Rockefeller Researchers Release Public Pension Risk-Sharing Guidebook for Policymakers
ALBANY, N.Y. (January 27, 2021) — The Project on State and Local Government Finance (SLGF) at the Center for Policy Research (CPR), located at the University at Albany’s Rockefeller College of Public Affairs and Policy, has released a new guidebook and series of fact sheets to help public pension policymakers evaluate and manage risks. The guidebook, entitled “Public Pension Risk-Sharing Policies: A Policymaker’s Guidebook,” will serve as a valuable tool for policymakers.
Public pension plans across the country face many risks, including investment risk, longevity risk, and inflation risk. In traditional defined-benefit (DB) pension plans that are widely used in U.S. state and local governments, the governments assume most of these risks. On the other hand, in traditional defined-contribution (DC) plans, employees bear most of these risks. Risk-sharing policies — such as contingent cost-of-living adjustments (COLAs), contingent employee contributions, hybrid DB-DC plans, and conditional indexation policies — can allow governments to share these risks with plan members and increase the long-term sustainability of public pensions.
The guidebook, funded by Arnold Ventures, is based on a research project conducted by Rockefeller College’s Donald J. Boyd, Gang Chen, and Yimeng Yin. The three have extensive experience analyzing government finances and risks in public pension systems. In this project, they examine how risk-sharing policies affect governments and pension plan members. The guidebook raises eight questions for policymakers to consider when they introduce risk-sharing policies into their pension systems.
- What are the primary risks for pension systems to share?
- What are the possible ways to share risks?
- How will risk-sharing policy design choices determine who will be affected and how?
- What is the goal of risk sharing? Is it risk reduction, cost reduction, or both?
- How much can governments expect to save if risk-sharing policies are adopted?
- How would pension benefits and member contributions be affected by risk-sharing policies?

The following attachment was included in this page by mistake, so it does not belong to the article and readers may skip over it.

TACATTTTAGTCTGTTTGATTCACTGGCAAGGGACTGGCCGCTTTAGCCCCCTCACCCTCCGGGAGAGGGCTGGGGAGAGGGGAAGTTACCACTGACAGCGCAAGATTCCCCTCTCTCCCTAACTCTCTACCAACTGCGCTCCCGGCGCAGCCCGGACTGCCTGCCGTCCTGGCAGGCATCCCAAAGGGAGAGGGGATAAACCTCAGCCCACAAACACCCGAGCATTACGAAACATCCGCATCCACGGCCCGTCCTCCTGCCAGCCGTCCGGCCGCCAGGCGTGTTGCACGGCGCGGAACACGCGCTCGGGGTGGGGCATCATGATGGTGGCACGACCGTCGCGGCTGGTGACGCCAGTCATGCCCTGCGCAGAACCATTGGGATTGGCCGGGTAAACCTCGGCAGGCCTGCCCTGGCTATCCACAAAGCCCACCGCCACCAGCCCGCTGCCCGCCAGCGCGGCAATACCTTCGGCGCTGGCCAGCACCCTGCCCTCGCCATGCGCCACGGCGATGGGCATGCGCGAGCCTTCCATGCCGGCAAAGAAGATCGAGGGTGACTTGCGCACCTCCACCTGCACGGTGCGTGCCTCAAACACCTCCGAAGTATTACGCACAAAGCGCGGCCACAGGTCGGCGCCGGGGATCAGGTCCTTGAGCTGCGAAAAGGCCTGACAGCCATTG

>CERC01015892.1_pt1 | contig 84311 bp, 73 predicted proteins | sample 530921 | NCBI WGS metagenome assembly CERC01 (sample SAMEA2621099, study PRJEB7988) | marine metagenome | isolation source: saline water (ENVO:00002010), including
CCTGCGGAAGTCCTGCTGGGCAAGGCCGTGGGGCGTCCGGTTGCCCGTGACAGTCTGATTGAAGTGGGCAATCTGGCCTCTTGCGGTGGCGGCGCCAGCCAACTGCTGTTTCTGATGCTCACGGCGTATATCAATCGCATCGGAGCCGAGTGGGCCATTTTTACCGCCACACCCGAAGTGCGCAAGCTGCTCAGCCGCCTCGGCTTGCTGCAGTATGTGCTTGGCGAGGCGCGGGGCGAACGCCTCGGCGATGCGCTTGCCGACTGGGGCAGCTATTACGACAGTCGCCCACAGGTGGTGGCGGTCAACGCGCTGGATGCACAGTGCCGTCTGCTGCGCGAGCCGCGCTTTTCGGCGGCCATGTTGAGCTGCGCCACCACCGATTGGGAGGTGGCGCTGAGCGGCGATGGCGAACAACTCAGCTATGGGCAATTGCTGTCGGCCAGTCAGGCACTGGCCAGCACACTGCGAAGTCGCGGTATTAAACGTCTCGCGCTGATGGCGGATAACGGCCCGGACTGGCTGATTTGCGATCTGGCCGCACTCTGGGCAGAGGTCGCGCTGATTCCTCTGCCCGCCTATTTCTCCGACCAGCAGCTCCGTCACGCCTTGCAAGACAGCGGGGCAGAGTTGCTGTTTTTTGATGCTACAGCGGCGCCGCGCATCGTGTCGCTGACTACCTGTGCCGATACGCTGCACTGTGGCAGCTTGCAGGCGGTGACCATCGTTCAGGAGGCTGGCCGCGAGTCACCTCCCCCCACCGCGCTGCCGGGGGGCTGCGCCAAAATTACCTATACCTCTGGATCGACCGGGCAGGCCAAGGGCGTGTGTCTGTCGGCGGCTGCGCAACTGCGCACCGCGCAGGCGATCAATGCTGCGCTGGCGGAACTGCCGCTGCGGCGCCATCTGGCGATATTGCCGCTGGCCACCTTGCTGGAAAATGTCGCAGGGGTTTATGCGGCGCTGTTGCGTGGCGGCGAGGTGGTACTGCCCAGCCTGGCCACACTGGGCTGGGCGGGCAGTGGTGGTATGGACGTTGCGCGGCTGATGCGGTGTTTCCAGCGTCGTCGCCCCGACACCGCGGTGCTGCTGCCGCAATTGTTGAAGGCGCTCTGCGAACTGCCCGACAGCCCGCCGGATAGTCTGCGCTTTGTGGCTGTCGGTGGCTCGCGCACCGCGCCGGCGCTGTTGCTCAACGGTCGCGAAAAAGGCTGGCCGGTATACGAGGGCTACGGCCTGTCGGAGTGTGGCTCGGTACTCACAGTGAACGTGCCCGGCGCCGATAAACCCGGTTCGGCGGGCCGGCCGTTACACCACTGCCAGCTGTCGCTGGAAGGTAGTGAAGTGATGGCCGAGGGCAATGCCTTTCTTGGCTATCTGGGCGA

- What kinds of risk-sharing policies are allowed in your pension system?
- Are there win-win possibilities for governments and plan members?
“Risk-sharing policies are used by many state and local pension systems in the United States and internationally. This guidebook provides an overview of risk-sharing options and their potential impacts on the costs, benefits, and risks of pension plans,” stated Chen.
“We have raised and answered many policy design questions in this research,” said Boyd. “Our guidebook, along with the fact sheets, will help policymakers in state and local governments navigate complex pension policy issues and make better-informed choices.”
Yin, a researcher at the Center for Policy Research, designs and maintains the simulation model used for the analysis in the guidebook. He notes that results from the simulations help illustrate the tradeoffs between reducing contribution costs for governments and taxpayers, and protecting workers and retirees from the risk of lower benefits.
The Project on State and Local Government Finance (SLGF) is dedicated to conducting research on fiscal issues in state and local governments in the United States. Its central mission is to produce objective, rigorous, and in-depth analysis to inform and educate policy makers and stakeholders of state and local governments, to help them make better financial management decisions.
Click the links below to view the full Public Pension Risk-Sharing Guidebook and Fact Sheets.
- The Guidebook
- Fact Sheet #1: Overview of risk-sharing policies
- Fact Sheet #2: Contingent COLAs
- Fact Sheet #3: Contingent employee contributions
- Fact Sheet #4: DB-DC hybrid
- Fact Sheet #5: Conditional indexation
- Fact Sheet #6: The South Dakota Retirement System approach
- Fact Sheet #7: Cost reduction and risk reduction